Images of Greyhound-type dogs are among the earliest representations of “man’s best friend,” and coursing is arguably the oldest pastime with dogs, often as a matter of need to put “food on the table.” By the late Middle Ages and Renaissance periods, ruling monarchs kept large kennels of Greyhounds. For example, Louis XV of France had several packs, each reputed to have had 600 to 620 dogs, and James II of England considered hunting with his Greyhounds second only to his obsession of restoring England to Catholicism.

Coursing as an organized competitive sport dates from 1590, when the Duke of Norfolk drew up rules for its conduct. In Britain the first coursing club was formed in 1776 at Swaffham. In America earlier meets may have involved coursing small prairie antelope, and General George Custer himself was a coursing enthusiast. By 1876 at least the coursing of the Kansas jackrabbit had become a widely accepted sport in the Midwest.

Back in Britain, the Waterloo Cup became the premier coursing meet in the world, first run in 1836. By the end of the 19th Century, it was attracting upward of 60,000 spectators at each meet. At the time coursing was banned in Britain, it was one of the longest-running sporting events in the world. The first American Waterloo Cup was run in 1896 on ground at Horon in South Dakota and attracted nominations from states as far apart as New York and California.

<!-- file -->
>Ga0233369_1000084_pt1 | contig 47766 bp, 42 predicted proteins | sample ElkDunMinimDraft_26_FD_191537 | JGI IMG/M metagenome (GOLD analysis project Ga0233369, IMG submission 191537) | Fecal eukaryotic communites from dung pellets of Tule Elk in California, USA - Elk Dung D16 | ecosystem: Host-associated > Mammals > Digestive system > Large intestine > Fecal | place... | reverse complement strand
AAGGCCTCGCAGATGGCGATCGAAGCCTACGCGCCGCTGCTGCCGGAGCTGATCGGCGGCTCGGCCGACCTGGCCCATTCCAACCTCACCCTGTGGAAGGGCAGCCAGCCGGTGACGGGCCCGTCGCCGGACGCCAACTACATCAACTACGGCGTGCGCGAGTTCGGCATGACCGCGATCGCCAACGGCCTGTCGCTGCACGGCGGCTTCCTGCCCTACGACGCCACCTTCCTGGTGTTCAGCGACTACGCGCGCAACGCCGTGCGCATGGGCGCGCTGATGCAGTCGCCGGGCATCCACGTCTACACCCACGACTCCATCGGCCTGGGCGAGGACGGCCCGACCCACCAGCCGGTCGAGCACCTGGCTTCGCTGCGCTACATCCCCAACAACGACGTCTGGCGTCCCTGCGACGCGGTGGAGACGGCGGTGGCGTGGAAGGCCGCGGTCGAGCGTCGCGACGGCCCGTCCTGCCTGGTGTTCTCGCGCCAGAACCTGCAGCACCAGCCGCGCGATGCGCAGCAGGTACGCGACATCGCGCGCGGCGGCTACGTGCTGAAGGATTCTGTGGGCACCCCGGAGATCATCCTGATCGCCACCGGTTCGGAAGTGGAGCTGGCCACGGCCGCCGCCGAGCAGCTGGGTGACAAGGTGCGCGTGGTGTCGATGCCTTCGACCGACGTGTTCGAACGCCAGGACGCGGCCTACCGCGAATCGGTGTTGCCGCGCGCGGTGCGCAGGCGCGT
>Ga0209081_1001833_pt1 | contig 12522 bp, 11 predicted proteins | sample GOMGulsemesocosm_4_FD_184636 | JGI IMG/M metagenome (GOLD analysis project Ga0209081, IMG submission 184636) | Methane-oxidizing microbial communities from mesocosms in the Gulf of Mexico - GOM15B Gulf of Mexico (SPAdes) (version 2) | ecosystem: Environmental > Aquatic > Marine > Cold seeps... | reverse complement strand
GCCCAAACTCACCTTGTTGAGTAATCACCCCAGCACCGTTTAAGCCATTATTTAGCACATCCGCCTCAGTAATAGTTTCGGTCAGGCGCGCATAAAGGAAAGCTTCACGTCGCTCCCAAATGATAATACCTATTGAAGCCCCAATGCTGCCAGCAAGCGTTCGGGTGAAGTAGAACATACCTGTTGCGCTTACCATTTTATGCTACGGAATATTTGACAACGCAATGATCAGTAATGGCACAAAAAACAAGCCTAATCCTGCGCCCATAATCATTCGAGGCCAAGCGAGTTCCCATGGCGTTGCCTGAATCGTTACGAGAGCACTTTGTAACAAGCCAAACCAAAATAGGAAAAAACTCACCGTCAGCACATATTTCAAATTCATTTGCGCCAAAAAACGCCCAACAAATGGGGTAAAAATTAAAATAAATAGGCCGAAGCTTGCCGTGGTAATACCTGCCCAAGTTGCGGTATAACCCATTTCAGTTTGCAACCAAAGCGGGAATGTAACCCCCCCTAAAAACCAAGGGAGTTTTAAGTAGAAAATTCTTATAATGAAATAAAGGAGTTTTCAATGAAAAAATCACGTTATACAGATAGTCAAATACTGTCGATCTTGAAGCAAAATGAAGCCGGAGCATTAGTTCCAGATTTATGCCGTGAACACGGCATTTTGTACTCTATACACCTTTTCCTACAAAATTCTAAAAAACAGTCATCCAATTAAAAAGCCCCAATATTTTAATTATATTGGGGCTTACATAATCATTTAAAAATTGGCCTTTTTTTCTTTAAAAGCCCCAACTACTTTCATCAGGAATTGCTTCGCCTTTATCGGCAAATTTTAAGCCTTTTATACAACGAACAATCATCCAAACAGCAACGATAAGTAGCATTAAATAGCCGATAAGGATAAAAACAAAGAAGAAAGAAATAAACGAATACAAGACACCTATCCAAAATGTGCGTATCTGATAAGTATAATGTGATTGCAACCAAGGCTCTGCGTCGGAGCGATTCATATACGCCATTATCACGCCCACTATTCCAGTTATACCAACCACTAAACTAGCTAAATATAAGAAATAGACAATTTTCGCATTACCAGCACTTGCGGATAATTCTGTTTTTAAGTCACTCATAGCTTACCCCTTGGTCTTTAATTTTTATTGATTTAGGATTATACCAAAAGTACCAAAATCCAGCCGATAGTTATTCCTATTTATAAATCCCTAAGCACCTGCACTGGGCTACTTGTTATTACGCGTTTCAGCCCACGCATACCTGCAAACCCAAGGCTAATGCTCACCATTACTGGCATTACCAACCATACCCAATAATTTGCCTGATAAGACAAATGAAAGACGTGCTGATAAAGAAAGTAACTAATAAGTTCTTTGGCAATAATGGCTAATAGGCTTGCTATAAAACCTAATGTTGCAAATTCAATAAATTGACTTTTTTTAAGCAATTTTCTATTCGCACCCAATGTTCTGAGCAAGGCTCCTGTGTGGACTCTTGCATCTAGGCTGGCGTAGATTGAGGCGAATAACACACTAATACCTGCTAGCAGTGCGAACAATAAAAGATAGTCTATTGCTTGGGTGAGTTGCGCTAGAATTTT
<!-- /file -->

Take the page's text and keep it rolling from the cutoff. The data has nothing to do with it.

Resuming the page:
Tennants sold a trio of coursing pictures for a top estimate of £3,000. They were attributed to Richard Jones (1767-1840), a sporting and equestrian artist. The first of the three featured two dogs about to be slipped with mounted spectators in the distance. The second showed the course, and the third the end of the course with the kill. In the dog world Jones is perhaps best known for his coursing subjects reproduced in Edward Ash’s “The Book of the Greyhound” (1933).



The greatest otter hunter of the 19th Century was the Hon. Geoffrey Hill, noted for the long distances he would travel on foot with his hounds. His Hawkstone pack – so named after the family estate – comprised pure rough hounds, not very big. He seldom exhibited, and when he did it was at the Birmingham National Show.